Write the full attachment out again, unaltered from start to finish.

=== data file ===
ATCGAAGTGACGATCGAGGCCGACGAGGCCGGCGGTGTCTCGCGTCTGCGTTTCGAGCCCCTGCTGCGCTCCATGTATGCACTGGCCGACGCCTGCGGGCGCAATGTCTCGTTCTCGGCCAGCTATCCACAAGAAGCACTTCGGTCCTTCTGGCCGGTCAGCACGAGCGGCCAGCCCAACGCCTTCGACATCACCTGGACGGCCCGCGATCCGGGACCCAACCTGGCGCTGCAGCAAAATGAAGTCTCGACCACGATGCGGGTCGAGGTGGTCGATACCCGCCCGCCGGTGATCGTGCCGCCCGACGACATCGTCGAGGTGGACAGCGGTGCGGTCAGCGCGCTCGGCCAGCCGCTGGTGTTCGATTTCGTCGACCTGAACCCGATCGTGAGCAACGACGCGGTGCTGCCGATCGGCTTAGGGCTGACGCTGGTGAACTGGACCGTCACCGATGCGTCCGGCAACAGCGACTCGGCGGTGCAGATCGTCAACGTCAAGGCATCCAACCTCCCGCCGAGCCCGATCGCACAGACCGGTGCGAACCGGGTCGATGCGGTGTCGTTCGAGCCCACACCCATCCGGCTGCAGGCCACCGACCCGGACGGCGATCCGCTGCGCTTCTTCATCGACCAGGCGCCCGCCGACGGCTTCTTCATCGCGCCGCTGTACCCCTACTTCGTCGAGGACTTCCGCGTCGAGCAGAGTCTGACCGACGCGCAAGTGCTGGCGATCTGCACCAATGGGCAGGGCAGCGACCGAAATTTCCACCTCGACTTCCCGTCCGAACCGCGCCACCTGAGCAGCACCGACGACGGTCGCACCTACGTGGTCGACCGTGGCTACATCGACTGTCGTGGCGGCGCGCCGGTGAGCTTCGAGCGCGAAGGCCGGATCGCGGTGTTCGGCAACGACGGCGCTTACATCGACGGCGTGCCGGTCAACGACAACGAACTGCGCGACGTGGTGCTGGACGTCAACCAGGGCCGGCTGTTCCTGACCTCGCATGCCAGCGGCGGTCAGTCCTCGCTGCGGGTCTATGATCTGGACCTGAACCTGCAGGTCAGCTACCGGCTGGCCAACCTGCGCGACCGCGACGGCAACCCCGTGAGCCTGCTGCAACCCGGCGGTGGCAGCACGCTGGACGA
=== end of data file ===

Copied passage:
ATCGAAGTGACGATCGAGGCCGACGAGGCCGGCGGTGTCTCGCGTCTGCGTTTCGAGCCCCTGCTGCGCTCCATGTATGCACTGGCCGACGCCTGCGGGCGCAATGTCTCGTTCTCGGCCAGCTATCCACAAGAAGCACTTCGGTCCTTCTGGCCGGTCAGCACGAGCGGCCAGCCCAACGCCTTCGACATCACCTGGACGGCCCGCGATCCGGGACCCAACCTGGCGCTGCAGCAAAATGAAGTCTCGACCACGATGCGGGTCGAGGTGGTCGATACCCGCCCGCCGGTGATCGTGCCGCCCGACGACATCGTCGAGGTGGACAGCGGTGCGGTCAGCGCGCTCGGCCAGCCGCTGGTGTTCGATTTCGTCGACCTGAACCCGATCGTGAGCAACGACGCGGTGCTGCCGATCGGCTTAGGGCTGACGCTGGTGAACTGGACCGTCACCGATGCGTCCGGCAACAGCGACTCGGCGGTGCAGATCGTCAACGTCAAGGCATCCAACCTCCCGCCGAGCCCGATCGCACAGACCGGTGCGAACCGGGTCGATGCGGTGTCGTTCGAGCCCACACCCATCCGGCTGCAGGCCACCGACCCGGACGGCGATCCGCTGCGCTTCTTCATCGACCAGGCGCCCGCCGACGGCTTCTTCATCGCGCCGCTGTACCCCTACTTCGTCGAGGACTTCCGCGTCGAGCAGAGTCTGACCGACGCGCAAGTGCTGGCGATCTGCACCAATGGGCAGGGCAGCGACCGAAATTTCCACCTCGACTTCCCGTCCGAACCGCGCCACCTGAGCAGCACCGACGACGGTCGCACCTACGTGGTCGACCGTGGCTACATCGACTGTCGTGGCGGCGCGCCGGTGAGCTTCGAGCGCGAAGGCCGGATCGCGGTGTTCGGCAACGACGGCGCTTACATCGACGGCGTGCCGGTCAACGACAACGAACTGCGCGACGTGGTGCTGGACGTCAACCAGGGCCGGCTGTTCCTGACCTCGCATGCCAGCGGCGGTCAGTCCTCGCTGCGGGTCTATGATCTGGACCTGAACCTGCAGGTCAGCTACCGGCTGGCCAACCTGCGCGACCGCGACGGCAACCCCGTGAGCCTGCTGCAACCCGGCGGTGGCAGCACGCTGGACGA